1. Familiarize yourself with your insurance coverage by accessing the website on the back of your insurance card. There will also be 1-800 number that you can call to speak with a customer service representative for your insurance company. Specifically, determine:
Is there a deductible to meet? A deductible is an amount that you will need to pay before your insurance company starts paying their portion of the cost. If so, you will want to know: How much is the deductible, and How much has been met to date?
What is my co-pay or co-insurance? A co-pay is the financial amount that you will be responsible for paying at each appointment. Your insurance company may provide you with an actual dollar amount (e.g., your co-pay is $35 per appointment); OR they may tell you the percentage that they will pay for each visit, in which case your co-insurance is the remaining portion you are responsible for (e.g., you insurance pays 80% and your co-insurance is 20%).
2. Access the website listed on the back of your insurance card and be prepared to input your Insurance ID Number (located on the front of your card), your birthdate, and your home address.
3. There will be a “Find a Provider” or “Doc Find” link embedded. Narrow the search criteria to the area of interest (Primary care, specialty care, dermatology, etc.), and the geographical area; usually a zip code or a specific mile radius from Salem. This will provide a list of “Preferred Providers”
4. Start calling the “Preferred Providers” listed to see if they are taking new patients. If so, ask for an initial appointment to establish care. Be prepared to make a few calls and expect a wait time for an initial appointment.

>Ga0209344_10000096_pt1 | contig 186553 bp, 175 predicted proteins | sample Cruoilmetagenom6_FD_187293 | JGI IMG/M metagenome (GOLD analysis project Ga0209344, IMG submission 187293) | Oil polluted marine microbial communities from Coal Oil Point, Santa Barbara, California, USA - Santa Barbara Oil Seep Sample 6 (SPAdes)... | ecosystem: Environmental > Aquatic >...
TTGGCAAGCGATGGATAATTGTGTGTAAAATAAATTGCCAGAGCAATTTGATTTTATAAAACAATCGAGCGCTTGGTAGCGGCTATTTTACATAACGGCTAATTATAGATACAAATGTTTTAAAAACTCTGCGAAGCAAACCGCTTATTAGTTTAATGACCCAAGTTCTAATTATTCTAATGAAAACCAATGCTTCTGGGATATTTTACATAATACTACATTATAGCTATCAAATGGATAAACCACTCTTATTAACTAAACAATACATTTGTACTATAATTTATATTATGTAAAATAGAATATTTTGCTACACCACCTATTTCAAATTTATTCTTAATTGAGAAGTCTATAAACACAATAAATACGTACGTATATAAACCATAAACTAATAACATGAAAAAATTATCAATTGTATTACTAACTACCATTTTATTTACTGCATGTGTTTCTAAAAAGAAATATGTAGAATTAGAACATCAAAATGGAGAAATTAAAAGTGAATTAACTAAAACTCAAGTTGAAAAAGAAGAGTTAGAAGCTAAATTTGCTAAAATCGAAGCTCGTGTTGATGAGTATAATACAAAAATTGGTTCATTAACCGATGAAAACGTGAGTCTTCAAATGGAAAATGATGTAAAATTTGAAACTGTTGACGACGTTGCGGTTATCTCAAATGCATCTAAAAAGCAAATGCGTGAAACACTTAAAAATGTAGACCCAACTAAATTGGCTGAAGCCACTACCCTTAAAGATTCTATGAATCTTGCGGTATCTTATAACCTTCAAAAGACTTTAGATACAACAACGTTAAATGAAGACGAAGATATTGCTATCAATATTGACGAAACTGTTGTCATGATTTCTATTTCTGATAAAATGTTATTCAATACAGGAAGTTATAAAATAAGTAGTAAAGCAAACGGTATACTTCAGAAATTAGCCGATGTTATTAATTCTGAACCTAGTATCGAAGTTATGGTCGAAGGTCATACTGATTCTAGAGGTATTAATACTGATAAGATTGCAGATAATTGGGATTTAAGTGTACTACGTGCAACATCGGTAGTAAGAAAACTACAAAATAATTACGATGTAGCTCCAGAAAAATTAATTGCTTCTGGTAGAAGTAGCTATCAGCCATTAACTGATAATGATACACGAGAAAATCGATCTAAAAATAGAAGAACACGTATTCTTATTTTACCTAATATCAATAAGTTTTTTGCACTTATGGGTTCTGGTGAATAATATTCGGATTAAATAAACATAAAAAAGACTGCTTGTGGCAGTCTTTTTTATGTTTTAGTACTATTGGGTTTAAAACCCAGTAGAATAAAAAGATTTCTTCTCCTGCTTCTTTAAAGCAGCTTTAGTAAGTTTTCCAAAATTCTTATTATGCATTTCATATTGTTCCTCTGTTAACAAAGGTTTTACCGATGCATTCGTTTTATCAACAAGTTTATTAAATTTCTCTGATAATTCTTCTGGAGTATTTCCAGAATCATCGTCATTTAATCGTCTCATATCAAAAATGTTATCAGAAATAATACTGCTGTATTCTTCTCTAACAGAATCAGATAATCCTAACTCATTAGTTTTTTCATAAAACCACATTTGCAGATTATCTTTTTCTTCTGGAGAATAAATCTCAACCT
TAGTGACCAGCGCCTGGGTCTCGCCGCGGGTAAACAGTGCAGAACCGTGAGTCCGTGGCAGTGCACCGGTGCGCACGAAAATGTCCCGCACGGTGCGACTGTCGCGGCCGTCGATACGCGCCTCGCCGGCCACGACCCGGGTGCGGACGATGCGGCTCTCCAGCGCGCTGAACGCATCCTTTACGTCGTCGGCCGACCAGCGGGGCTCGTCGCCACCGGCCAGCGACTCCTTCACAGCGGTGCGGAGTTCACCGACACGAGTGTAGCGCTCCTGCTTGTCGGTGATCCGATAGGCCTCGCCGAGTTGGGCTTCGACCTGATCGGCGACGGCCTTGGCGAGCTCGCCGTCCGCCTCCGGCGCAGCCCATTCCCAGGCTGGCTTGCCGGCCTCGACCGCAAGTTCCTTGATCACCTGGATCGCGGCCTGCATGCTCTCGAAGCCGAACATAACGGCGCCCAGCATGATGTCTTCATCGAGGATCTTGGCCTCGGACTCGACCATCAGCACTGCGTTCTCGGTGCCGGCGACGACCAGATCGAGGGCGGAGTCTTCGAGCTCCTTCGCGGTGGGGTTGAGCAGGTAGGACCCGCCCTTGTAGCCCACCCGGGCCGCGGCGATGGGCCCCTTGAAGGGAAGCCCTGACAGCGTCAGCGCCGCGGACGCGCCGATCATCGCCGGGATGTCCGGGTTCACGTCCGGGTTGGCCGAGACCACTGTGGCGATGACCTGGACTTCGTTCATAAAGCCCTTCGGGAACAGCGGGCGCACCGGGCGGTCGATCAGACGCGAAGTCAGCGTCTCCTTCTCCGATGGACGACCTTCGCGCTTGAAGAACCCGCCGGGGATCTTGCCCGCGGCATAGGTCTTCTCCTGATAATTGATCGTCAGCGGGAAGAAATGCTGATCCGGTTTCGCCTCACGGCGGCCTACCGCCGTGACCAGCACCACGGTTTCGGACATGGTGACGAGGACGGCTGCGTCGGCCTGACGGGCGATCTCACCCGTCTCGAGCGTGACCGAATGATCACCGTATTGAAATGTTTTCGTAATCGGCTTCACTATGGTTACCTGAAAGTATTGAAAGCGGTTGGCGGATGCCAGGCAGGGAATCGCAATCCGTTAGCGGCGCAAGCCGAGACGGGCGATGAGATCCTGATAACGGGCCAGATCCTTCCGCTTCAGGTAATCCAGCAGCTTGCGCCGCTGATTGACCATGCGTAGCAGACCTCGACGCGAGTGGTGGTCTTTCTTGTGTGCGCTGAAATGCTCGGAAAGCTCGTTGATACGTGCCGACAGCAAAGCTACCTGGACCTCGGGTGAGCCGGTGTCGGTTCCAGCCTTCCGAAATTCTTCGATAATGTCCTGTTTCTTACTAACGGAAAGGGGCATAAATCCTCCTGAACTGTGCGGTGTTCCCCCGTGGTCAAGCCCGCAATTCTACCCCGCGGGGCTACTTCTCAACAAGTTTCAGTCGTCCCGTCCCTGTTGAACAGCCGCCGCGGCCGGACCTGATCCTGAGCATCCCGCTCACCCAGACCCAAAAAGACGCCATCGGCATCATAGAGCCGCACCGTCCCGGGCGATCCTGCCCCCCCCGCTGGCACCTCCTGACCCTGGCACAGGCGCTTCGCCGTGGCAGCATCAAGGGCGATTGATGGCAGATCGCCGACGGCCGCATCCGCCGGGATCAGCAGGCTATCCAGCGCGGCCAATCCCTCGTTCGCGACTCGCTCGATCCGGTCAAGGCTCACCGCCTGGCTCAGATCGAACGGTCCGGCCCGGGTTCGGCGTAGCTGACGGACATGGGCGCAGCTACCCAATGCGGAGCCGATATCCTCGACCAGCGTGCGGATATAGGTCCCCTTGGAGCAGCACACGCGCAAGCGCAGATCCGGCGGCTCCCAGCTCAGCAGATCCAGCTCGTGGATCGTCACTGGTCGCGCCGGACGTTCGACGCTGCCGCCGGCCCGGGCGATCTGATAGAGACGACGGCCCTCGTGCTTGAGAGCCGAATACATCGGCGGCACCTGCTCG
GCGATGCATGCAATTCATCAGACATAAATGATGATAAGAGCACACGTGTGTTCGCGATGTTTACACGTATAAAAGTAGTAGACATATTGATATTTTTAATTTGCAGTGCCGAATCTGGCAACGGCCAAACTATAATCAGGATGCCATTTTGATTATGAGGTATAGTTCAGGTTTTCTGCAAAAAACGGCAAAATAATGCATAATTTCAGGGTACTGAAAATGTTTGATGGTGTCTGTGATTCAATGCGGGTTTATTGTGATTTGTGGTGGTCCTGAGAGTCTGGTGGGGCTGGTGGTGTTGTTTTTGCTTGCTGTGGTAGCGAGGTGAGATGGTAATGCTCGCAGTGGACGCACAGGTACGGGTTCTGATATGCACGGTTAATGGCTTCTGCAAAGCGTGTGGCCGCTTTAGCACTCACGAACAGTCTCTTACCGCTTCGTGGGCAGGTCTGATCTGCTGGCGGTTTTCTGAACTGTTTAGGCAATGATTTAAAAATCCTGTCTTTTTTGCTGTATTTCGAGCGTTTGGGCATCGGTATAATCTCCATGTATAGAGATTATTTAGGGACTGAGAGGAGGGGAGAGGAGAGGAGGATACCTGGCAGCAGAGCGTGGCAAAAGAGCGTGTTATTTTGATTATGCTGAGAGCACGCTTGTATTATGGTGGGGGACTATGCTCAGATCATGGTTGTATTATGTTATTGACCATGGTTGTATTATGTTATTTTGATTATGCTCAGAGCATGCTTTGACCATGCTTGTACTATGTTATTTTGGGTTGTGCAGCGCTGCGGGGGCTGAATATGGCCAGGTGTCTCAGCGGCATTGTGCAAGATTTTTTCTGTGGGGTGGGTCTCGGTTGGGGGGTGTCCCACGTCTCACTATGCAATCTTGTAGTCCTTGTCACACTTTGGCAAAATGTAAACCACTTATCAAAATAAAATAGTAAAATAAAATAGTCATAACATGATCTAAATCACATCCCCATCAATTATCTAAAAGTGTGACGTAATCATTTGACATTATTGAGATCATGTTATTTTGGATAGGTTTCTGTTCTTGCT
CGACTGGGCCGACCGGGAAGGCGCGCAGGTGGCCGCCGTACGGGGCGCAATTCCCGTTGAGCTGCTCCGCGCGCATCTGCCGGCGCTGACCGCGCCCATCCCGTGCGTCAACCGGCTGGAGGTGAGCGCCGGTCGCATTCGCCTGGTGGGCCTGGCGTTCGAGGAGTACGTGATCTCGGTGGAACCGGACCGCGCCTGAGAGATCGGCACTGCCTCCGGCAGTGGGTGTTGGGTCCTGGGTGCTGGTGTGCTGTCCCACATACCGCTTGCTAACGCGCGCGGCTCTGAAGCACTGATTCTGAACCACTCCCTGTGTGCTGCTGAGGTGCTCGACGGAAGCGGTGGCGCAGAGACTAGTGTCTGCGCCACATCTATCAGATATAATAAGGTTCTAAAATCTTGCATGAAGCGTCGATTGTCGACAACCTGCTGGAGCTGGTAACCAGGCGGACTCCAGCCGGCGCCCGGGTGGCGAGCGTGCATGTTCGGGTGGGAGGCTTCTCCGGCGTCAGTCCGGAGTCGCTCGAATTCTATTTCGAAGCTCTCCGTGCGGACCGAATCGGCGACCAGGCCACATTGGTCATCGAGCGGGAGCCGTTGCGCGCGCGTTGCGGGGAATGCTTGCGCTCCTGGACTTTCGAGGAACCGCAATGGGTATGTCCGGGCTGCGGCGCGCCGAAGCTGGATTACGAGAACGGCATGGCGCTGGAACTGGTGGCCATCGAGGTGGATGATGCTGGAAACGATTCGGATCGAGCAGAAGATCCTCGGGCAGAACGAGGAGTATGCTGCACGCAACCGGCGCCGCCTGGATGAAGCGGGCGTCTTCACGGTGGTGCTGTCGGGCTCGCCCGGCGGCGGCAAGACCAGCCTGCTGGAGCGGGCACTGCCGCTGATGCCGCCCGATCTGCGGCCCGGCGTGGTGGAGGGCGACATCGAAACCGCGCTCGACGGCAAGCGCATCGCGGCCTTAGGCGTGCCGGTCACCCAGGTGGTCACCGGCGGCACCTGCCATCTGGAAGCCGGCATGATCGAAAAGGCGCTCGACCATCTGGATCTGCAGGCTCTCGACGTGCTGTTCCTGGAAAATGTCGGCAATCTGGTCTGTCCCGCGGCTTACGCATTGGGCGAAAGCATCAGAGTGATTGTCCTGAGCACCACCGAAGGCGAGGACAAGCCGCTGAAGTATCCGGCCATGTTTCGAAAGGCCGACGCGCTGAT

Insurance coverage and costs vary considerably by plan. It will be important to familiarize yourself with several key terms:
Co-pay: One of the ways you share in your medical costs. You pay a flat fee for certain medical expenses (e.g., $25 for every visit to the doctor), while your insurance company pays the rest.
Deductible: The amount of money you must pay each year to cover eligible medical expenses before your insurance policy starts paying.
Co-insurance: The amount you pay to share the cost of covered services after your deductible has been paid. The coinsurance rate is usually a percentage. For example, if the insurance company pays 80% of the claim, you pay 20%.
Health maintenance organization (HMO): A health care financing and delivery system that provides comprehensive health care services for enrollees in a particular geographic area. HMOs require the use of specific, in-network plan providers.
In-network (sometimes called “Preferred”) Provider: A health care professional, hospital, or pharmacy that is part of a health plan’s network of preferred providers. You will generally pay less for services received from in-network providers because they have negotiated a discount for their services in exchange for the insurance company sending more patients their way.
Out of Network (sometimes called “Non-Preferred”) Provider: A health care professional, hospital, or pharmacy that is not part of a health plan's network of preferred providers. You will generally pay more for services received from out-of-network providers.
Out-of-pocket maximum—the most money you will pay during a year for coverage. It includes deductibles, copayments, and coinsurance, but is in addition to your regular premiums. Beyond this amount, the insurance company will pay all expenses for the remainder of the year.
Preferred provider organization (PPO): A health insurance plan that offers greater freedom of choice than HMO (health maintenance organization) plans. Members of PPOs are free to receive care from both in-network or out-of-network (non-preferred) providers, but will receive the highest level of benefits when they use providers inside the network.
Premium: The amount you pay each month or year in exchange for insurance coverage.
A quick video tutorial of these important terms can be found here: